Poseidon aids the Greeks by H. L. Havell

I

The promise which Zeus had made to Thetis seemed now on the point of being fulfilled, and accordingly Zeus, by whose direct interference alone the Trojans had been able to work such havoc among the Greeks, relaxed his attention, and left the rival armies to fight out the issue between them, never dreaming that any of the gods would venture to act against his express command.

But Poseidon, his brother, and second only to Zeus himself in power, was a staunch ally of the Greeks, and was bitterly indignant that they should suffer defeat at the hands of the hated and despised Trojans. As long as the eye of Zeus was on the battlefield he dared not interfere; but as soon as he saw his great brother engaged elsewhere he left his seat on the island of Samothrace, where he had been overlooking the battle, and sped on his way to Ægæ, his sacred city on the shores of the Gulf of Corinth. The mountains bowed their heads, and the trees vailed[1] their high tops, beneath the immortal feet of Poseidon, the King. In three steps he reached his goal, and entered his shining, golden palace, built in the cool depths of that glassy bay. There he bade harness his brazen-footed steeds, and mounting the car drove it across the waters. The charmed billows parted to make him a path, and round him played the dolphins, and other huge children of the deep, as his wheels passed unwetted over that heaving, liquid floor. So on they bounded, until they reached the shores of Troy.


[1] "Vailing [stooping] her high top lower than her ribs."—Shakespeare: Merchant of Venice.


The Greeks were still flying before the victorious Trojans, who pressed them hard, with furious uproar, when suddenly there appeared among them one like unto Calchas, the prophet, in form and in voice. "Take heart, comrades!" said he, addressing himself to Ajax, who, with his namesake, was still heading the defence; "we shall beat them yet, if only we can quench the fury of that madman, Hector, who bears himself like a son of Zeus. Have at them, and thrust them back from the ships!"

His words were common, but they were uttered by a god, and breathed a mysterious influence, which was aided by a light touch from the staff which he bore. Instantly a strange lightness and vigour entered into their limbs, and when the pretended Calchas vanished as abruptly as he came, they knew that the words which they had heard were spoken by no mortal lips.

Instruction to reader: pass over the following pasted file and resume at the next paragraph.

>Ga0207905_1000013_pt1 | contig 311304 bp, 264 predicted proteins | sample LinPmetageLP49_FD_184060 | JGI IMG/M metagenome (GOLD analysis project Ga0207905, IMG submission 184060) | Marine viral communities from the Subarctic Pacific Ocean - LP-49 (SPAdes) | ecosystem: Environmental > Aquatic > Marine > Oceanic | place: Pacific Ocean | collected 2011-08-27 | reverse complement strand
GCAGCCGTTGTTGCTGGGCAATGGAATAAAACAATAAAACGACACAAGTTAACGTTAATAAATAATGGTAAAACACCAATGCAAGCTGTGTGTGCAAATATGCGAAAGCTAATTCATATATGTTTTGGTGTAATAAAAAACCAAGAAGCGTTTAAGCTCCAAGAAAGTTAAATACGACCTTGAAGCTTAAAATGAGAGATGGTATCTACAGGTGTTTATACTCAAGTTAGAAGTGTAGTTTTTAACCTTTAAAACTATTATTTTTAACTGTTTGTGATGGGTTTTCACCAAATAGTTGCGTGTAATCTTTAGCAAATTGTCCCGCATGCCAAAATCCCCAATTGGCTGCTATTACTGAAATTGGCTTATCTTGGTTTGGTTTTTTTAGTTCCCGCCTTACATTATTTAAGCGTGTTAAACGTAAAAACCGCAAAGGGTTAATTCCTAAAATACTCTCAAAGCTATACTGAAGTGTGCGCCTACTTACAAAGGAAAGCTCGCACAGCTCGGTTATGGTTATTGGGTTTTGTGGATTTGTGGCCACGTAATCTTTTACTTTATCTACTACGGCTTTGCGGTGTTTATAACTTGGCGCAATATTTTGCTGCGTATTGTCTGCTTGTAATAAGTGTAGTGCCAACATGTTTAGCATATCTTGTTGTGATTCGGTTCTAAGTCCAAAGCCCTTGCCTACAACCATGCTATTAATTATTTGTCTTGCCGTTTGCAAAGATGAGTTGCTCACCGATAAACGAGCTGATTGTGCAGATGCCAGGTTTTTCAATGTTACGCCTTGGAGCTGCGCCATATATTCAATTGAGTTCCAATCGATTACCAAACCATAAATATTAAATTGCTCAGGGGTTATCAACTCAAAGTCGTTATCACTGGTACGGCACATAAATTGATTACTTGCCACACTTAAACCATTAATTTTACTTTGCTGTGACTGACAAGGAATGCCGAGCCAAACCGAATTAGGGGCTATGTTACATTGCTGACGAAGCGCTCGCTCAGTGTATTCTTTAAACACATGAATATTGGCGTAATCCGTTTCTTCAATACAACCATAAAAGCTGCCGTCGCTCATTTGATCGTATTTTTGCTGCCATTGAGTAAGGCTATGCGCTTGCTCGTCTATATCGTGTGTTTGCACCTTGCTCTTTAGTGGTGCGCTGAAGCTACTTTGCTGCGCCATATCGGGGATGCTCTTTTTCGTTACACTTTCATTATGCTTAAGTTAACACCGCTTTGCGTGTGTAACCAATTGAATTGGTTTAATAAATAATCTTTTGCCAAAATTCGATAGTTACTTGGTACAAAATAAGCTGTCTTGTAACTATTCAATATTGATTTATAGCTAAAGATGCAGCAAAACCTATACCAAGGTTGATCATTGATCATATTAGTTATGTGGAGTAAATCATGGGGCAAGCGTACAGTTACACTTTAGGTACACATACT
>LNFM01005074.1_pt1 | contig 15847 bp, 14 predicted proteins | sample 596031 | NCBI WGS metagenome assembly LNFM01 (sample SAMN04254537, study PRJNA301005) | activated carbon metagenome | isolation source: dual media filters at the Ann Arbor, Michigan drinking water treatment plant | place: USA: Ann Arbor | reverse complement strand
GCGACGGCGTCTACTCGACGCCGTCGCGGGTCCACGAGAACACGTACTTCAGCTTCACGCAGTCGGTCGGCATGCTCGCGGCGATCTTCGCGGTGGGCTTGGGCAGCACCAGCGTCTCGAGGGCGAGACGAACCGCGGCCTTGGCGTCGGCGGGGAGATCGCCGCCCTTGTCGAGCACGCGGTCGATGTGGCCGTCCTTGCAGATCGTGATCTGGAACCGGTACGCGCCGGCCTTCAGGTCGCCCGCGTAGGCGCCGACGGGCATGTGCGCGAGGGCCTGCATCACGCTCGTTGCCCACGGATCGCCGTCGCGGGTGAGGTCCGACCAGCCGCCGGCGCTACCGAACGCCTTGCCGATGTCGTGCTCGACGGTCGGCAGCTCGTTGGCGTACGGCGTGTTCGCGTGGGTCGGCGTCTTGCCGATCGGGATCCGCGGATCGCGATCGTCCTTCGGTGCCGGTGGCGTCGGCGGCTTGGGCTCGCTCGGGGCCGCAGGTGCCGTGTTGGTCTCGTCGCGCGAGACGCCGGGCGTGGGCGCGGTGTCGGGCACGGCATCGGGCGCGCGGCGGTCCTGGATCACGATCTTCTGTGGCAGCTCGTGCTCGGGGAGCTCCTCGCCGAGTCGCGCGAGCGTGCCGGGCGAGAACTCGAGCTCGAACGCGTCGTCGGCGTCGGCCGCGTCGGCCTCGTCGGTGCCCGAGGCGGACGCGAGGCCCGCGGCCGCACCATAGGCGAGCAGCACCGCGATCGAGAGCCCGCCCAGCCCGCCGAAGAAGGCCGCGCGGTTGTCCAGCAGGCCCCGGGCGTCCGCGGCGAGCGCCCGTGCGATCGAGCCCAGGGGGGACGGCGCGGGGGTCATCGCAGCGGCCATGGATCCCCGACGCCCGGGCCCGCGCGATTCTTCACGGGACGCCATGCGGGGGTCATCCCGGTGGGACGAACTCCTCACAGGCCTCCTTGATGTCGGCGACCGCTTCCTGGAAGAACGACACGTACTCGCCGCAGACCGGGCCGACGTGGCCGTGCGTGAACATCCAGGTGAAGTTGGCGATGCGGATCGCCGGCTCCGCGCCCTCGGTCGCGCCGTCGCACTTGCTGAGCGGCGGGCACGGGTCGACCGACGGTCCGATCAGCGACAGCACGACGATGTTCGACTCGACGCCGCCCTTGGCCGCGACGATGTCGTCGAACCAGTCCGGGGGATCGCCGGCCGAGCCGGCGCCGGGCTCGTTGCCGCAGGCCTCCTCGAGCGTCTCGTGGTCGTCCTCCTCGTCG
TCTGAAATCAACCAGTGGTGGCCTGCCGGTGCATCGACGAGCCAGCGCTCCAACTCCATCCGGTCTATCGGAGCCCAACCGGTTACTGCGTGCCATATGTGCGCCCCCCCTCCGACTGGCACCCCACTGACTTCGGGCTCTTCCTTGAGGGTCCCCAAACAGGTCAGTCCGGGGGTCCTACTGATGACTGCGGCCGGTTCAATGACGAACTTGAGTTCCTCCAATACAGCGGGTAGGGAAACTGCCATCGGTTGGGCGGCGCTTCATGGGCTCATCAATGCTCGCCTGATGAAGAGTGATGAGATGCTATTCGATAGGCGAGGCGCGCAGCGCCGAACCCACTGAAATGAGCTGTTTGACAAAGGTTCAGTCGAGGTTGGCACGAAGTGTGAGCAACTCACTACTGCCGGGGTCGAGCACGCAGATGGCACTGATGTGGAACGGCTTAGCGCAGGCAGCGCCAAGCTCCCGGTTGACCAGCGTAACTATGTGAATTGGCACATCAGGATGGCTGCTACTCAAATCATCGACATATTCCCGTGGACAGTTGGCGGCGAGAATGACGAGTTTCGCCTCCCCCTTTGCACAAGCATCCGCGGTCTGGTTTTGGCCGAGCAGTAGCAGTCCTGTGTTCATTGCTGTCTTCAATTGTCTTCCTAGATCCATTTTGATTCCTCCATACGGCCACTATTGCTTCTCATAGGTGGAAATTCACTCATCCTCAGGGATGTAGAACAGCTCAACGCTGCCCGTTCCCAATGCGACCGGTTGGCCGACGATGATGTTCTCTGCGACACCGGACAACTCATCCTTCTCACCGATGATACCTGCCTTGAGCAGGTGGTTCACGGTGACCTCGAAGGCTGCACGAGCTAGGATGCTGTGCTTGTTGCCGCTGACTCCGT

Without pausing for a moment, Poseidon continued the work which he had begun. From rank to rank, from leader to leader, he flew, inspiring, encouraging, entreating; and wherever he passed a new fire was kindled in every breast, so that they who but a moment before had given up all for lost now thought with shame of their faintheartedness, and rallied to the call of their leaders, resolved to conquer or die.

Where Ajax and his namesake fought were mustered the choicest troops in the Greek army. Shoulder to shoulder, and knee to knee, they stood, making a firm fence with shield overlapping shield, and bristling with a forest of spears. "Stand fast!" shouted Ajax, as Hector came on with headlong rush, like some huge rock, which hangs threatening on a steep mountain-side, until it is undermined by a winter torrent, and thunders down the slope until it has spent its force and lies motionless on the plain. So Hector hurled himself with fury against the solid phalanx of the Greeks, but spent his fury in vain on that hedge of iron, and could not break through it, for all his rage.


II

Idomeneus, the leader of the Cretans, had been absent some time from the battle, attending to a wounded comrade, and when he left him he went to his tent, to replace part of his armour, which had been damaged in the fight. On reaching his quarters he was met by Meriones, his second in command, who had gone to fetch a fresh spear, having broken his own on a Trojan shield. "What doest thou here, Meriones?" he asked. "Art thou wounded, or bringest thou some message to me?"

"I came to fetch a spear," answered Meriones; "my own was broken in the fight." "Spears there are in plenty in my tent," said Idomeneus, "and helmets, and shields, and burnished corslets—the spoils of many a vanquished Trojan." "And in mine too there is no lack of such," replied Meriones. "But thy tent was nearer. Thou knowest best whether I do my devoir on the field of honour or not."